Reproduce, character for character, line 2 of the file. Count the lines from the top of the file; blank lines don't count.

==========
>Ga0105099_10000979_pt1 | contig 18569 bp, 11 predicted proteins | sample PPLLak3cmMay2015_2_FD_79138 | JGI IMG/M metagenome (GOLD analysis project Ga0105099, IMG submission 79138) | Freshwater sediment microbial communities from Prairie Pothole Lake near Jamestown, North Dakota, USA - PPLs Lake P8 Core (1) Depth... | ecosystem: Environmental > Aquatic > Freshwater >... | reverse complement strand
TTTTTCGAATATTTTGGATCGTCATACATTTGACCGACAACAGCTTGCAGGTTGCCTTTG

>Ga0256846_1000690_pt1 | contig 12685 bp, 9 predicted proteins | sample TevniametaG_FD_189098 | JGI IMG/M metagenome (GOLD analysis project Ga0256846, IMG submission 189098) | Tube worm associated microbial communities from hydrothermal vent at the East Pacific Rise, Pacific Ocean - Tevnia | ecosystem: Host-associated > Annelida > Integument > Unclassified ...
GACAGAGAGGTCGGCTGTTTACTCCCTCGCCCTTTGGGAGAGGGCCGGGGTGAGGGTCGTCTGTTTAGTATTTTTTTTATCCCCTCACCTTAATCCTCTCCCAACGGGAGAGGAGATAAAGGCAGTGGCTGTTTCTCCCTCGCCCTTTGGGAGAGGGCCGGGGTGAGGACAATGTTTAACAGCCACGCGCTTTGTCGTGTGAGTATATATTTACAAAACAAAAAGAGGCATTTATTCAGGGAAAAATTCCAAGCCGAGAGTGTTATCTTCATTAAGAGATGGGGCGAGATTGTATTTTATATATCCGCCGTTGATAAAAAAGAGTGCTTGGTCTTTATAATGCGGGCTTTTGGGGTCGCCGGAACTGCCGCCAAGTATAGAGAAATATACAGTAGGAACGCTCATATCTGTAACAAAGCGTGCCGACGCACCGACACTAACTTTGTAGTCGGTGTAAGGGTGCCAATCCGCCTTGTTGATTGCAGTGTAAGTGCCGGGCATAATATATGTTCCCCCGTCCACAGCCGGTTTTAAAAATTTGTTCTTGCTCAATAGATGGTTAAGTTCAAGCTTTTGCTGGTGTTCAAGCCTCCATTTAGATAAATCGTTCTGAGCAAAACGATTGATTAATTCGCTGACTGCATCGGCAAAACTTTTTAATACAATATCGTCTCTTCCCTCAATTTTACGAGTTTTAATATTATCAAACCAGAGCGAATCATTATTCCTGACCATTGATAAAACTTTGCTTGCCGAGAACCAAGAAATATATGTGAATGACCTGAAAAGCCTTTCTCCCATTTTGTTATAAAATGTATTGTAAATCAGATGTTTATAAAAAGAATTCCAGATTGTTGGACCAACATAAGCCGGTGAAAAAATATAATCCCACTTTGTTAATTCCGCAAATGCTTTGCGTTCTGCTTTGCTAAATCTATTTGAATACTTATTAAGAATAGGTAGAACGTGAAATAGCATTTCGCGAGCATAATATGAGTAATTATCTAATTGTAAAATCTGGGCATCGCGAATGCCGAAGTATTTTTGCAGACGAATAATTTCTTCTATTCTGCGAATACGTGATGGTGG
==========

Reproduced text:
TTTTTCGAATATTTTGGATCGTCATACATTTGACCGACAACAGCTTGCAGGTTGCCTTTG